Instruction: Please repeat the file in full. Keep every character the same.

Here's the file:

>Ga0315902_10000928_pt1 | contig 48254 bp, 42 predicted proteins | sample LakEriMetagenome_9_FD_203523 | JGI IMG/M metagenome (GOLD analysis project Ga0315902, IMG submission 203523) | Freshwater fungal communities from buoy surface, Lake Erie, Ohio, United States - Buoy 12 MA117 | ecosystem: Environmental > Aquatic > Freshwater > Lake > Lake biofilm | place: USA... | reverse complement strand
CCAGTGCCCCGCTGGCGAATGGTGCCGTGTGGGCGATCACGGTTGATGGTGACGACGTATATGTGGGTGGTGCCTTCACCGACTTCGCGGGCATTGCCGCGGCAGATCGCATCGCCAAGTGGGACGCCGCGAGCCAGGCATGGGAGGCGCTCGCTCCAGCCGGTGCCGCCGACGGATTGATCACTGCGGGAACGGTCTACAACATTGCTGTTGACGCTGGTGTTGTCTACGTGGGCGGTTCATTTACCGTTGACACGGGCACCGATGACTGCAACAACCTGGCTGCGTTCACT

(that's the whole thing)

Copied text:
>Ga0315902_10000928_pt1 | contig 48254 bp, 42 predicted proteins | sample LakEriMetagenome_9_FD_203523 | JGI IMG/M metagenome (GOLD analysis project Ga0315902, IMG submission 203523) | Freshwater fungal communities from buoy surface, Lake Erie, Ohio, United States - Buoy 12 MA117 | ecosystem: Environmental > Aquatic > Freshwater > Lake > Lake biofilm | place: USA... | reverse complement strand
CCAGTGCCCCGCTGGCGAATGGTGCCGTGTGGGCGATCACGGTTGATGGTGACGACGTATATGTGGGTGGTGCCTTCACCGACTTCGCGGGCATTGCCGCGGCAGATCGCATCGCCAAGTGGGACGCCGCGAGCCAGGCATGGGAGGCGCTCGCTCCAGCCGGTGCCGCCGACGGATTGATCACTGCGGGAACGGTCTACAACATTGCTGTTGACGCTGGTGTTGTCTACGTGGGCGGTTCATTTACCGTTGACACGGGCACCGATGACTGCAACAACCTGGCTGCGTTCACT